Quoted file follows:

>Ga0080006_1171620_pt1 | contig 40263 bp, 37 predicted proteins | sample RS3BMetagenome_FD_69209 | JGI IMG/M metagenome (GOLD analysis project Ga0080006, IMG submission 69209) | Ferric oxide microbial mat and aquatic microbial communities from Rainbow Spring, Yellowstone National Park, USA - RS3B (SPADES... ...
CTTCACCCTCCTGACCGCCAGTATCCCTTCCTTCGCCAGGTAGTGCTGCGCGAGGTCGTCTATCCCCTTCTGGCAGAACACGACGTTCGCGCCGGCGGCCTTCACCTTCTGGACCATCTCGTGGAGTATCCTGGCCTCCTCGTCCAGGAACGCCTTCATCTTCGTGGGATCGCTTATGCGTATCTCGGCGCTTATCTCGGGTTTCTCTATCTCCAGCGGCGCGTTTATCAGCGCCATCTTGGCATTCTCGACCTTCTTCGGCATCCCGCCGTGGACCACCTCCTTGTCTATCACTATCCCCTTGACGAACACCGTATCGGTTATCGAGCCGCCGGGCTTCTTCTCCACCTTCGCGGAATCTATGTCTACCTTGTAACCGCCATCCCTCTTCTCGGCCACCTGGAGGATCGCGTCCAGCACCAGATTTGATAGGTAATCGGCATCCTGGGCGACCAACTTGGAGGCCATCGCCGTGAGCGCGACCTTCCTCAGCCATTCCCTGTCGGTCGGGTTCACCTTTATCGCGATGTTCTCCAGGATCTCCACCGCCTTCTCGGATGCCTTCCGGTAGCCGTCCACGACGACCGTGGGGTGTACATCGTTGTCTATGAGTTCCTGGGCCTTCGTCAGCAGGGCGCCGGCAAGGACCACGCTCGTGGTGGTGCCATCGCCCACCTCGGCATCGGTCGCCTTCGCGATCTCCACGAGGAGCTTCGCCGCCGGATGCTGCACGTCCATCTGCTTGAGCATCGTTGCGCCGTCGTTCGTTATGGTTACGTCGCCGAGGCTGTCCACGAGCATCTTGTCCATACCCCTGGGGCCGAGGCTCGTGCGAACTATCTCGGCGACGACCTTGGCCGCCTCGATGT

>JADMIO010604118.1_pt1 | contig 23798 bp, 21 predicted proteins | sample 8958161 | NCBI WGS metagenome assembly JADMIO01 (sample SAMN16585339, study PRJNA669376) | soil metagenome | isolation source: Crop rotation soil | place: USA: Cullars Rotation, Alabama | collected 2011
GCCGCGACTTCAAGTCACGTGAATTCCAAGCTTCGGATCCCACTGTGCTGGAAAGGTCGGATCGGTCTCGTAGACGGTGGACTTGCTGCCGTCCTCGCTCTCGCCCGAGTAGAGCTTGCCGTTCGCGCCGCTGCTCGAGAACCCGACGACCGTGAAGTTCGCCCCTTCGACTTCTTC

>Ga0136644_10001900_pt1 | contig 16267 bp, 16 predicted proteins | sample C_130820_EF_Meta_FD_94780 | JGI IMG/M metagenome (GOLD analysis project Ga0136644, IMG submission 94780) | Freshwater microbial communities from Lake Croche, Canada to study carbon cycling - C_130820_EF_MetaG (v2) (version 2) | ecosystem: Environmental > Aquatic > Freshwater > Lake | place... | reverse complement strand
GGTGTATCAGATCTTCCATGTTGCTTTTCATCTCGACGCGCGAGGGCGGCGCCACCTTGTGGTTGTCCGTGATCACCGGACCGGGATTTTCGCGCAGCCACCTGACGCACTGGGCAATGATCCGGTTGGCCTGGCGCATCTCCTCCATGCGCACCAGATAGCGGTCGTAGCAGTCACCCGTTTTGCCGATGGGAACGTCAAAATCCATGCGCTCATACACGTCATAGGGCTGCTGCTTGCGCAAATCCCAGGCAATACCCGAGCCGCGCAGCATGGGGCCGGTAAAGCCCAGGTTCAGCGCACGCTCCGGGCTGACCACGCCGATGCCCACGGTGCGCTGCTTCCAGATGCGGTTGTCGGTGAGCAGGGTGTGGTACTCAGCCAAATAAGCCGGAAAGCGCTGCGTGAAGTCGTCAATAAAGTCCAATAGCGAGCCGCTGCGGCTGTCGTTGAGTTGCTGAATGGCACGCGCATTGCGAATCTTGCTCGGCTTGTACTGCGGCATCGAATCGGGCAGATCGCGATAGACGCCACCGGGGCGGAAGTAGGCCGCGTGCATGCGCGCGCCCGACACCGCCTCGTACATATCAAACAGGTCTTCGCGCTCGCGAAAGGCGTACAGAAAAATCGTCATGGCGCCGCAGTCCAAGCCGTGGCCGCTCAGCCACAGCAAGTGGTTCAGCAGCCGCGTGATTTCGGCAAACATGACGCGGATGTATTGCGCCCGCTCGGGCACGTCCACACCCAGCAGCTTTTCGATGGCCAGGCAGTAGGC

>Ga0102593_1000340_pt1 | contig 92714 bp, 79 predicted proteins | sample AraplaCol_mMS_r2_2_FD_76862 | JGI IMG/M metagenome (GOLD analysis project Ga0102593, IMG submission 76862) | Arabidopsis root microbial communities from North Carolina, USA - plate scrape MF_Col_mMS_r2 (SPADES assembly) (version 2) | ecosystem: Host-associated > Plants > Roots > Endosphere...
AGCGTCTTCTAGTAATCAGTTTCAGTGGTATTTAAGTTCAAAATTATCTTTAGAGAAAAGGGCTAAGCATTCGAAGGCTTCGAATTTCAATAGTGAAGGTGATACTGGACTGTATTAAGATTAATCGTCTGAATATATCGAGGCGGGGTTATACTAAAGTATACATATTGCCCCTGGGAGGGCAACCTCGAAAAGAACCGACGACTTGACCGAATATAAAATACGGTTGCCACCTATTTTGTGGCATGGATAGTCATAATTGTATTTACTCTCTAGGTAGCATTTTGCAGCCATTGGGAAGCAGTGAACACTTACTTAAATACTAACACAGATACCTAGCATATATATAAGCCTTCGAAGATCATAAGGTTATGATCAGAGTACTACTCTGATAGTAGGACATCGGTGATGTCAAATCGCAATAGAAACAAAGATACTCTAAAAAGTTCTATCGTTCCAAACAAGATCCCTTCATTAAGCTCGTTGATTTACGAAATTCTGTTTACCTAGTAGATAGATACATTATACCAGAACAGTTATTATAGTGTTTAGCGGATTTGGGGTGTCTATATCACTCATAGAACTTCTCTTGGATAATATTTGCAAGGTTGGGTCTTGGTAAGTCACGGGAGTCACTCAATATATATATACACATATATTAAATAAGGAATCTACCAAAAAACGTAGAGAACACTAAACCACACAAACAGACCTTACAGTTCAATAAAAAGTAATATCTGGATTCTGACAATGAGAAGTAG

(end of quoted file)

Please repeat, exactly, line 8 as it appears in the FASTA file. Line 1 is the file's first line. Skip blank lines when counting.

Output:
AGCGTCTTCTAGTAATCAGTTTCAGTGGTATTTAAGTTCAAAATTATCTTTAGAGAAAAGGGCTAAGCATTCGAAGGCTTCGAATTTCAATAGTGAAGGTGATACTGGACTGTATTAAGATTAATCGTCTGAATATATCGAGGCGGGGTTATACTAAAGTATACATATTGCCCCTGGGAGGGCAACCTCGAAAAGAACCGACGACTTGACCGAATATAAAATACGGTTGCCACCTATTTTGTGGCATGGATAGTCATAATTGTATTTACTCTCTAGGTAGCATTTTGCAGCCATTGGGAAGCAGTGAACACTTACTTAAATACTAACACAGATACCTAGCATATATATAAGCCTTCGAAGATCATAAGGTTATGATCAGAGTACTACTCTGATAGTAGGACATCGGTGATGTCAAATCGCAATAGAAACAAAGATACTCTAAAAAGTTCTATCGTTCCAAACAAGATCCCTTCATTAAGCTCGTTGATTTACGAAATTCTGTTTACCTAGTAGATAGATACATTATACCAGAACAGTTATTATAGTGTTTAGCGGATTTGGGGTGTCTATATCACTCATAGAACTTCTCTTGGATAATATTTGCAAGGTTGGGTCTTGGTAAGTCACGGGAGTCACTCAATATATATATACACATATATTAAATAAGGAATCTACCAAAAAACGTAGAGAACACTAAACCACACAAACAGACCTTACAGTTCAATAAAAAGTAATATCTGGATTCTGACAATGAGAAGTAG